Let’s start with some stats to really give you an idea of how the citizens of Canada felt about this “pandemic election”. 3 out of 4 Canadians say there should not be an election right now and because of this, 17% of Canadians had negative feelings about their votes. When Justin Trudeau called an election in August every one asked why? The Liberals say they need more authority than they already have (aka a majority government) to be able to rebuild Canada after COVID but Canada made it very clear that it didn’t want change by voting almost exactly the same way it did back in 2019. We did not want the election to happen and we didn’t want change so we gave the Liberals a very clear mandate to continue working with other parties just the way they had before the election. I think this result makes sense and I do resonate with it as I think if I was actually voting, I would have voted liberal just so things would stay the same and we would be on the same track we were on before. I don’t think every one in Canada feels the same way as some people want changes to the protocols and mandates surrounding COVID-19 which I have definitely started to notice is making deeper political division than what I have seen in past elections.


One place where I have seen the biggest change in how the country is divided politically is in advertising and campaigning. When I think of American politics, that’s when I think of attack ads and politicians calling out one another but I have seen so much of that in this election. I love the food network so I watch that on cable TV where there are still commercial breaks (I know, crazy right?) and majority of the ads that have to do with the election are either the conservatives attacking the liberals or the liberal attacking the conservatives. I almost found I was getting more information about each party from the attack ads than I was from the regular ones and that’s pretty confusing when you are trying to decide who to vote for because how can you tell the difference between what’s true and what isn’t? In the end I think the attack ads the liberals put out about the conservatives being “anti choice”, “anti gun control”, and “anti vaxxers” definitely helped them win the election because I think as a country, none of those things represent our values. These ads confirmed a lot of peoples biases surrounding party platforms making it easier to discount other parties and not even bother looking into them. I catch myself doing that when it comes to the Conservative party, but after watching the live election results on the 20th, I started to realize that Erin O’Toole is actually trying to take Canada’s Conservatives in another direction; he is trying to cater to a wider audience by branding himself as progressive and moving more towards the centre of the political spectrum. These ads and campaign messages can be really overwhelming and confuse voters by kind of manipulating information so that what you want to believe is confirmed. 


If I had been voting in the election two of the major current issues I would be looking at in party platforms are plans for truth and reconciliation as well as climate action. Every party has very different standings and different ideas of how much should be done for these issues so it can be difficult to decide. The green party’s campaign focused a lot on these two matters and so did Jagmeet Singh and the NDP but other than that I found solutions were pretty vague. In the end, most parties don’t really have a choice but to start moving forward with these issues because more and more people want change, they want things to be done. So, if they want to be voted for, solutions have to be included in their platforms and they need to keep those promises especially as new generations are being raised in a world where these are every day conversations.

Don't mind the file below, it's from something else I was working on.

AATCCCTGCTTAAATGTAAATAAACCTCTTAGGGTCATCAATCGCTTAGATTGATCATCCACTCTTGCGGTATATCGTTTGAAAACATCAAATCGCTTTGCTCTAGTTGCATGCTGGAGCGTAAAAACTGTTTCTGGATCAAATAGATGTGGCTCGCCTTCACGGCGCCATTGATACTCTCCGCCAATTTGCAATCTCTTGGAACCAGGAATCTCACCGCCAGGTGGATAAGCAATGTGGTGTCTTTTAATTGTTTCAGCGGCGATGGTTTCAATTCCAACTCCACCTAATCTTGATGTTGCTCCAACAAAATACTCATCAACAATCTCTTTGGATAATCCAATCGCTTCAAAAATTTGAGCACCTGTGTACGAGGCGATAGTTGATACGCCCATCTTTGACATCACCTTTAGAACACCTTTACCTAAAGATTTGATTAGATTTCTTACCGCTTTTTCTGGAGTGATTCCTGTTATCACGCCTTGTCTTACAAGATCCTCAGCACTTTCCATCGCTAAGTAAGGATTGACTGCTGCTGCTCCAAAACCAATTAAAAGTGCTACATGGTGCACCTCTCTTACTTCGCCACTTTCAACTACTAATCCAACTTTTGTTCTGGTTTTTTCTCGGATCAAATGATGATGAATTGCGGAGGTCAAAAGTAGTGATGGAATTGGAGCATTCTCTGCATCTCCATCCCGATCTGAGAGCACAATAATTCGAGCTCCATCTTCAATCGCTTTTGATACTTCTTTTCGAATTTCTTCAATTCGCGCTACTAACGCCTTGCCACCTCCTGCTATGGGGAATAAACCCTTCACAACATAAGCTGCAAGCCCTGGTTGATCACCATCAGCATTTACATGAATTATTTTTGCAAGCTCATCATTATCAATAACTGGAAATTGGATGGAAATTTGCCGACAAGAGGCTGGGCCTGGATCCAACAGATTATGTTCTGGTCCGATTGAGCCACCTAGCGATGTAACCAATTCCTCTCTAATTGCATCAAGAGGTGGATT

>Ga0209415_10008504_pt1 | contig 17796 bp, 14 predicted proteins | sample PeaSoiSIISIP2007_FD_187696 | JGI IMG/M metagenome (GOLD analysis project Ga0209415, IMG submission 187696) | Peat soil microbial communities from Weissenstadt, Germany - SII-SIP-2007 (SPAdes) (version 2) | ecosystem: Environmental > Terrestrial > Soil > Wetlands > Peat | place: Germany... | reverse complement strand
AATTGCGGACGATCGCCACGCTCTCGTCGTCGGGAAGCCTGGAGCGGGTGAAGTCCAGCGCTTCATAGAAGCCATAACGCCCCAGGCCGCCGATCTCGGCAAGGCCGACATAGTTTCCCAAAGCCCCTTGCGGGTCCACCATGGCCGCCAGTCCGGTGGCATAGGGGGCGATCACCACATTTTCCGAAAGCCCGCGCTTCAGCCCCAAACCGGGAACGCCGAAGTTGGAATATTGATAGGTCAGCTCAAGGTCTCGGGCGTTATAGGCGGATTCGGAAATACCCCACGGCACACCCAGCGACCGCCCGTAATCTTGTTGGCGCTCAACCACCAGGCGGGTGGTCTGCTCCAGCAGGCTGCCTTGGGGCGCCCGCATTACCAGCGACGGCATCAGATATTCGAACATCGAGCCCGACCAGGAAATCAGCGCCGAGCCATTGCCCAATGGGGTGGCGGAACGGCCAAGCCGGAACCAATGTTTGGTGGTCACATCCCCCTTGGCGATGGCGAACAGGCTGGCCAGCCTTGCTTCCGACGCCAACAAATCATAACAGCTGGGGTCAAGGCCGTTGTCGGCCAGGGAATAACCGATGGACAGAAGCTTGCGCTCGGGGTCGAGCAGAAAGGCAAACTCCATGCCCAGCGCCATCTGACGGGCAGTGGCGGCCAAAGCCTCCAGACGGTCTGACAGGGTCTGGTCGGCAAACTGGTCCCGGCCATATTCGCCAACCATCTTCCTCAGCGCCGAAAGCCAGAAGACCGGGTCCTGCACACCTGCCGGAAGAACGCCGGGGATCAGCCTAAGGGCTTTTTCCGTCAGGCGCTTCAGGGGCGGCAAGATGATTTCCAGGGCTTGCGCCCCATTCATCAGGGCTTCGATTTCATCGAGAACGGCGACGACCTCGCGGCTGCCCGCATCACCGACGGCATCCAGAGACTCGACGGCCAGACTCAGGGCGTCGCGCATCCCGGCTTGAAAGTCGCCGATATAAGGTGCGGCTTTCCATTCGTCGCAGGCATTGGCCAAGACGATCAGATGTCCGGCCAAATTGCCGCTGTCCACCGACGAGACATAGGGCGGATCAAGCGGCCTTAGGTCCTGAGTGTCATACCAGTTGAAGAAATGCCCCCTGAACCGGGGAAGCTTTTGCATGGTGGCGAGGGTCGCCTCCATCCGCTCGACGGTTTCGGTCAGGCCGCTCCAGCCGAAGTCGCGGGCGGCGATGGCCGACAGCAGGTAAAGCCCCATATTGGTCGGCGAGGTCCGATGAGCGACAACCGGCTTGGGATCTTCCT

Now that we have gone over a couple examples of why I believe the Liberals were elected, let’s try to uncover why my high school voted for the NDP in our student vote. This one is pretty clear for two big reasons. Jagmeet Singh very much so caters to a younger demographic by making a large online/social media presence for himself as well as including a lot about climate action, diversity, and indigenous rights in his campaign as I mentioned before. You can find Jagmeet following all of the TikTok trends so many of us recognize the name. On a ballot with a list of 5 names, you will most likely vote for the name you recognize most.


I remember thinking to myself in grade 10 that I will never vote because I hated politics that much. But what this election has taught me is that my vote counts. If I want to be able to make a difference in my future, I know I need to vote for someone that has plans for a COVID recovery plan, a plan to reduce emissions and a plan as to how we are going to reconcile our harsh past and be truthful about what happened to our first peoples. These are things that I value and that I want to be represented in our country so as a citizen of a parliamentary democracy, I will elect someone that I believe is able to do that. Our government is structured in a way that makes it possible for each person to elect members of parliament and a prime minister that will do what needs to be done for our country to progress and I have seen a lot of that in this election. Alright My Dog Ate My Bloggers, that brings me to the end of this blog post, I hope you learned a little something about how Canada’s government is structured and how we elect people. I’ll see you next time!